Support

Support Options

Submit a Support Ticket

 

Piezoelectric Transducers: Strain Sensing and Energy Harvesting (and Frequency Tuning)

By Toshikazu Nishida

University of Florida

Published on

Bio

Toshikazu (Toshi) Nishida Toshikazu (Toshi) Nishida is currently an associate professor in the Department of Electrical and Computer Engineering (ECE) and an Affiliate Associate Professor in the Department of Mechanical and Aerospace Engineering (MAE) at the University of Florida, Gainesville, Florida. He is a founding member of the Interdisciplinary Microsystems Group at the University of Florida. His research interests include solid-state physical sensors and actuators, transducer noise, strained semiconductor devices, and reliability physics of semiconductor devices. He and his students are currently investigating strain effects in piezoresistive microelectromechanical systems (MEMS) transducers and advanced CMOS devices, noise mechanisms in piezoresistive MEMS transducers, MEMS piezoelectric transducers for vibrational energy reclamation, MEMS capacitive microphones, and biomedical applications of MEMS.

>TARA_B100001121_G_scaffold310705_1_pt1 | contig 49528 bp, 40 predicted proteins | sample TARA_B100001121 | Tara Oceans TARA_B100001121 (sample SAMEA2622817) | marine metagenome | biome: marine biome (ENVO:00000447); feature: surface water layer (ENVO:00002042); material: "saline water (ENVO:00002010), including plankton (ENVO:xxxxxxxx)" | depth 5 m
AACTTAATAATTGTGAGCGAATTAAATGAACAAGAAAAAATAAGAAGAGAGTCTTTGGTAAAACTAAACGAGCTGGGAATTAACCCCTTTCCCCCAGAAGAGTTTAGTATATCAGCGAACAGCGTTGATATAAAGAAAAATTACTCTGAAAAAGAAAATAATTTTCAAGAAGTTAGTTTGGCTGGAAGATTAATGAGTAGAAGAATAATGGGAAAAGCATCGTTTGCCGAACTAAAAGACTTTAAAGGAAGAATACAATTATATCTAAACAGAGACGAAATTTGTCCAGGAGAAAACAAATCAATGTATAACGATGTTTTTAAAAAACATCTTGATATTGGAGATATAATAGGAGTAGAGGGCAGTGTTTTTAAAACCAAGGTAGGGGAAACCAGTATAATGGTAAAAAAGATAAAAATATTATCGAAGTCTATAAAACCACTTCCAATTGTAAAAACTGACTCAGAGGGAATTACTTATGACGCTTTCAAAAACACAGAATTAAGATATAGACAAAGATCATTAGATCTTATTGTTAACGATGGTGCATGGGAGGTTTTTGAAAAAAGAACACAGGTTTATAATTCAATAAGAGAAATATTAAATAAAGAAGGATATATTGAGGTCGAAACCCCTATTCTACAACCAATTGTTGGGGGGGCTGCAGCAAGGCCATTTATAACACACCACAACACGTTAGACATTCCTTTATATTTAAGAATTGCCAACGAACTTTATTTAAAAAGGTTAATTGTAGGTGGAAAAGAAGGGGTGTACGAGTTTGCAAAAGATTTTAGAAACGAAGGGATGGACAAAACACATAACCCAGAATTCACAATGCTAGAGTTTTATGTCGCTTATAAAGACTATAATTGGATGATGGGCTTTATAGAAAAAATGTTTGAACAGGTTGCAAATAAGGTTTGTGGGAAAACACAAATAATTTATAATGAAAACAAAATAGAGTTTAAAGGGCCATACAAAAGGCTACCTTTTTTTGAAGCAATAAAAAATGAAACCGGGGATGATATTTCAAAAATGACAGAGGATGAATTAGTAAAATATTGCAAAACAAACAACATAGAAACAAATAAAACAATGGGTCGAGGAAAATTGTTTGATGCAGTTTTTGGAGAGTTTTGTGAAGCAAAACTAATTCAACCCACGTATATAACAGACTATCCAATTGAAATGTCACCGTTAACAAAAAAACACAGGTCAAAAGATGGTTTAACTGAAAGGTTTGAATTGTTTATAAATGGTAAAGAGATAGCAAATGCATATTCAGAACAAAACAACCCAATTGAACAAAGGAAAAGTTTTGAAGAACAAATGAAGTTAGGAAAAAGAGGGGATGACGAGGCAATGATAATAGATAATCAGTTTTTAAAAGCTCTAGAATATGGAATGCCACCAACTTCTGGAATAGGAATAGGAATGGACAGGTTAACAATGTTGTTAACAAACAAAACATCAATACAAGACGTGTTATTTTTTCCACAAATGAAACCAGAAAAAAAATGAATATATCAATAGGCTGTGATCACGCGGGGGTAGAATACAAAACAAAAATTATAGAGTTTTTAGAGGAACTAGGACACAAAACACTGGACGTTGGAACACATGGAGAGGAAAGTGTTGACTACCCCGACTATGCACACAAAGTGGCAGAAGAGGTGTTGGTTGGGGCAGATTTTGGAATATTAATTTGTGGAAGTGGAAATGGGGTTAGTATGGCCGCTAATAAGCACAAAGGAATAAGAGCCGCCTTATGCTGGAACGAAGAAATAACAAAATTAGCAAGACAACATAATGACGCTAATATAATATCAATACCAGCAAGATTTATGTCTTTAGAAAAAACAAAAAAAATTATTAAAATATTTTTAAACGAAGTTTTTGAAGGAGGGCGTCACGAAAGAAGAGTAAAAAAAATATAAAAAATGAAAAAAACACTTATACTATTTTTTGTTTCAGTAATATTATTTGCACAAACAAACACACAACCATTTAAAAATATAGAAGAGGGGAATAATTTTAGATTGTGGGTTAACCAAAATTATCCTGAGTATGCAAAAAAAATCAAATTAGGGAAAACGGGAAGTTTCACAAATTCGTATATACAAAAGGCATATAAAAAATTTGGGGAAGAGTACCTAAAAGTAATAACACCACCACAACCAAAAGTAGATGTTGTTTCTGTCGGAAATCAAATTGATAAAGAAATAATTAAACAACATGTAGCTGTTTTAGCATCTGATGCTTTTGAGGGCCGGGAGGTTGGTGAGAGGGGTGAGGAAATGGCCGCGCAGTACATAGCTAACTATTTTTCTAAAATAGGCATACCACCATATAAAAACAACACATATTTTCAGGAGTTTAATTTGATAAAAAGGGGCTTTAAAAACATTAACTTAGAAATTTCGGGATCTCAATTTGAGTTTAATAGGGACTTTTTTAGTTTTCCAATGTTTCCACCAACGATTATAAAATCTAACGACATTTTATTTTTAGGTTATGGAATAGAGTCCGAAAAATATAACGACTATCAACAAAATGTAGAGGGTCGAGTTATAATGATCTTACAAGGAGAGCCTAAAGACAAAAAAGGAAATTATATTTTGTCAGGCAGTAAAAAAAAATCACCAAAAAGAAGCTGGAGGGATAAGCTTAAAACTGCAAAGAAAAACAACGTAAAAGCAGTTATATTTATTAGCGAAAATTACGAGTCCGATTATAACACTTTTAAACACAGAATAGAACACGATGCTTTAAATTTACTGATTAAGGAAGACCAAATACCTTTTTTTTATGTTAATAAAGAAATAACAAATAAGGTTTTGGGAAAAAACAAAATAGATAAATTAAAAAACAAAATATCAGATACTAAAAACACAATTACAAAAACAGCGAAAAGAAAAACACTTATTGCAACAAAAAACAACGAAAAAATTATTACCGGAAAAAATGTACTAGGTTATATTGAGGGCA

He received his Ph.D. (1988) and M.S. degrees in Electrical and Computer engineering and B.S. degree in Engineering physics at the University of Illinois at Urbana-Champaign. With colleagues and students, he has received three best paper awards. He also received the 2003 College of Engineering Teacher of the Year award. He holds four U.S. patents.

Cite this work

Researchers should cite this work as follows:

  • Toshikazu Nishida (2007), "Piezoelectric Transducers: Strain Sensing and Energy Harvesting (and Frequency Tuning)," http://nanohub.org/resources/2575.

    BibTex | EndNote

Time

Location

Birck Nanotechnology Center, Room 2001

Tags

nanoHUB.org, a resource for nanoscience and nanotechnology, is supported by the National Science Foundation and other funding agencies. Any opinions, findings, and conclusions or recommendations expressed in this material are those of the author(s) and do not necessarily reflect the views of the National Science Foundation.